Yesterday, a music industry group said small Internet radio broadcasters could pay discounted royalty rates for streaming music online through 2010, a move that could keep the struggling businesses alive. Webcasters who earn $1.25 million or less in annual revenue would have until Sept. 14 to accept SoundExchange's offer and pay royalty fees of 10 or 12 percent of annual revenue. This move is the latest in the internet radio saga which started May of this year, when a panel of three copyright judges ruled on higher royalty rates for internet radio broadcasters after the music industry and Webcasters were unable to agree on a royalty system to replace a previous set of agreements that expired Dec. 31, 2005.
The revised rates sparked much controversy, with some claiming it would be the death of internet radio. However, just as the rates were about to take effect on July 15th, SoundExchange, the music industry group that collects royalties from these small stations and distributes them to artists and record labels, offered a reprieve, allowing time for further negotiations and keeping rates the same.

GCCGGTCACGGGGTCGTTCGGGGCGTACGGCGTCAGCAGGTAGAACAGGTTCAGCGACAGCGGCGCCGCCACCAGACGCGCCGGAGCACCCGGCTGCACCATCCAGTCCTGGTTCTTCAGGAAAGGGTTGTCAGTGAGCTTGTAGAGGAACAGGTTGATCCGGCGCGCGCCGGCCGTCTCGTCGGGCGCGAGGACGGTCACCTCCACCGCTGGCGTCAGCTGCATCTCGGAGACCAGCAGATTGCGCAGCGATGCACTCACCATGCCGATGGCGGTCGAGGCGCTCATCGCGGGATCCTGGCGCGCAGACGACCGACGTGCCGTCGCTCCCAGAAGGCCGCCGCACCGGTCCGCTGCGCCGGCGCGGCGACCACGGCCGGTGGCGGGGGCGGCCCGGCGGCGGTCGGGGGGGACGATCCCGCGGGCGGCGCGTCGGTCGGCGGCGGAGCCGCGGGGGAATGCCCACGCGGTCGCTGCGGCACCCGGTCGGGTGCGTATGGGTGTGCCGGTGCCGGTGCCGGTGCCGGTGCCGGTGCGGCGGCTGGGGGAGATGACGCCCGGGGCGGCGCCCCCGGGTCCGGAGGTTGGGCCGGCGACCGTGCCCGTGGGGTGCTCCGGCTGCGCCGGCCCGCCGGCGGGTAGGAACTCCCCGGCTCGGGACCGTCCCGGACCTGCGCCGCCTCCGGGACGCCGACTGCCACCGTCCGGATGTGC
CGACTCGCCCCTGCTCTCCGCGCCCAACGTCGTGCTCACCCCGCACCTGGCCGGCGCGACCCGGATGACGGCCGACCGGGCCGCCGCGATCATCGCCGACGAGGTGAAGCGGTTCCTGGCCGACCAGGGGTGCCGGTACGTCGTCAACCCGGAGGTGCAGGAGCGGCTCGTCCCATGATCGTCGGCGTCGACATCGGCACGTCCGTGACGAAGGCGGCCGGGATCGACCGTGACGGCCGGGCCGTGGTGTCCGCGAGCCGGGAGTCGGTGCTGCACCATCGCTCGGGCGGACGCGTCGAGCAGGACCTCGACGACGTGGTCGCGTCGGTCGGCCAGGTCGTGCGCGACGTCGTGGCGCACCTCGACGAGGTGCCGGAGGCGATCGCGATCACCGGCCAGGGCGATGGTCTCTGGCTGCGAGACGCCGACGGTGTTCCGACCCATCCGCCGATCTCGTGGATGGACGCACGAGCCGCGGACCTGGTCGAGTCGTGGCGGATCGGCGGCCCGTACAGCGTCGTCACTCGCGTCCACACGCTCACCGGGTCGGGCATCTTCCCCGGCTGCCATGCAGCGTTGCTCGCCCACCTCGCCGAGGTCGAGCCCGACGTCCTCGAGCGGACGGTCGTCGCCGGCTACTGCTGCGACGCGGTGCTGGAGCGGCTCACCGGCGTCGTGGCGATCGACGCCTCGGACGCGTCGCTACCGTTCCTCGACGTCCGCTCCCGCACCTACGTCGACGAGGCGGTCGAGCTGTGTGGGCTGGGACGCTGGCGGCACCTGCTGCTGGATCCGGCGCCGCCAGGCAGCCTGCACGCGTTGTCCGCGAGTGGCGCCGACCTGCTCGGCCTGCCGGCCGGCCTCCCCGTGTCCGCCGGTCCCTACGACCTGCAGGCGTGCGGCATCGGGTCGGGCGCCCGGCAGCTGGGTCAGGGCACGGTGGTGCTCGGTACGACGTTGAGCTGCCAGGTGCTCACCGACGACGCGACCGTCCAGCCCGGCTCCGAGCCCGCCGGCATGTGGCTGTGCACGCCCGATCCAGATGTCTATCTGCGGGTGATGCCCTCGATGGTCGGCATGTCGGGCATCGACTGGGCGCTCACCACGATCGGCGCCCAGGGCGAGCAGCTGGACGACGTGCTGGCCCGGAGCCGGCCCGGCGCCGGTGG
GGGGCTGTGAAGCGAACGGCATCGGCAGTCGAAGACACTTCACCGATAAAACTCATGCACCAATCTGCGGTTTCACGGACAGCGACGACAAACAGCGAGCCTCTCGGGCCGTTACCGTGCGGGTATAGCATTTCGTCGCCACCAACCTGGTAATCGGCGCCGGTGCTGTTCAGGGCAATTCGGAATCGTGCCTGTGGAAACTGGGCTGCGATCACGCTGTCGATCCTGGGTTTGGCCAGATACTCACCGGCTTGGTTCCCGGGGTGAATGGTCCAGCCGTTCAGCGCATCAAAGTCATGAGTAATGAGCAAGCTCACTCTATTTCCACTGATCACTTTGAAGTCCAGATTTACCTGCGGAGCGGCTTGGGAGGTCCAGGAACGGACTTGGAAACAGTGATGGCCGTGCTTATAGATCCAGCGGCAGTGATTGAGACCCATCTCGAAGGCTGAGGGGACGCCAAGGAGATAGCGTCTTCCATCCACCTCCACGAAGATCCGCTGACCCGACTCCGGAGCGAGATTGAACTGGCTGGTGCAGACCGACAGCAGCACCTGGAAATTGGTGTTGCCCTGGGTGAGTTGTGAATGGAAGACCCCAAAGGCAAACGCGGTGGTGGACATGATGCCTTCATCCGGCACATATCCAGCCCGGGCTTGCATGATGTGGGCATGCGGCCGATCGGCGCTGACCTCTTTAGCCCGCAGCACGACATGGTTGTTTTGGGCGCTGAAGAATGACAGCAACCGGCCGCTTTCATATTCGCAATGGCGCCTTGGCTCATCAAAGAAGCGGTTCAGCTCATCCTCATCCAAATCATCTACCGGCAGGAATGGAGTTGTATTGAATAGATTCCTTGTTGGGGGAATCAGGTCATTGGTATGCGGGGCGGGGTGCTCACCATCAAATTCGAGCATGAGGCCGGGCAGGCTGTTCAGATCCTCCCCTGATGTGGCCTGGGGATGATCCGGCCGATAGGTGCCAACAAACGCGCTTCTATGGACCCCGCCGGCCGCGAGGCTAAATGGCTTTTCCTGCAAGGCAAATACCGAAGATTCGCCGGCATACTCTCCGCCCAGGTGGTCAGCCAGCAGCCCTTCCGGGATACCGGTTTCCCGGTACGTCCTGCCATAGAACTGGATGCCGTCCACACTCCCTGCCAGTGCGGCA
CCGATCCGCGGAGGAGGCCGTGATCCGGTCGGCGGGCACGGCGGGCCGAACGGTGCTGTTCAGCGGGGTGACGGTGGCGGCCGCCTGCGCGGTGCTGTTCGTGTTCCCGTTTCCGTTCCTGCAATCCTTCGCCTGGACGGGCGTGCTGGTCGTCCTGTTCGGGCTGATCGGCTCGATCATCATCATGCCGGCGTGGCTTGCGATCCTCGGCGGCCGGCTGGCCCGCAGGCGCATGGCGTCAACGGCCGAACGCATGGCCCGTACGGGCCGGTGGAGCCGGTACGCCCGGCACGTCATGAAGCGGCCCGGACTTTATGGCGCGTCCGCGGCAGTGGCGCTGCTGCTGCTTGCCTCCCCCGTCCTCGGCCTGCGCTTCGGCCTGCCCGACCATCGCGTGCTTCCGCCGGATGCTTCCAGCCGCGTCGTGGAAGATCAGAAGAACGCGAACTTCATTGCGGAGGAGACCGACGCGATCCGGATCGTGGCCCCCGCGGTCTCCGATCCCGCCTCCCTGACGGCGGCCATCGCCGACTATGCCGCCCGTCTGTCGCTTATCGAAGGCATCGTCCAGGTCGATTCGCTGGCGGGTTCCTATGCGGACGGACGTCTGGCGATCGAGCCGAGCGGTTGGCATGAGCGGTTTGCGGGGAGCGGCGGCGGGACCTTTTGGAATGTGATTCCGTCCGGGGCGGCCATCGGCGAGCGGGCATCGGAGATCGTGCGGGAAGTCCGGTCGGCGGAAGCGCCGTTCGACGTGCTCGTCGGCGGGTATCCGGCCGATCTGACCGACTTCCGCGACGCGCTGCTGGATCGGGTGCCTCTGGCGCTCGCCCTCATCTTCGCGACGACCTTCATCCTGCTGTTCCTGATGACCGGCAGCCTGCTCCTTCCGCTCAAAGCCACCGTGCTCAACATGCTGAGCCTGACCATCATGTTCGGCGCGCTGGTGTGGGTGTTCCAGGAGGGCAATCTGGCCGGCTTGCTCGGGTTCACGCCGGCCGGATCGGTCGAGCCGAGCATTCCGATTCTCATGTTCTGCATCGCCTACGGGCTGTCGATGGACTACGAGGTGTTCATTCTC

No settlement has been agreed to as of yet, and webcasters are still unhappy with the newly offered deal. Bill Goldsmith, who operates a small commercial Internet radio station called RadioParadise.com in Paradise, Calif., said Wednesday that the proposal is not viable. He and five other Webcasters have been in negotiations with SoundExchange the past two months working on the terms of an agreement. Goldsmith characterized what SoundExchange offered as an attempt to "divide and conquer" the community of smaller Webcasters and reduce his group's clout. "This would be a huge step backward for us," Goldsmith said.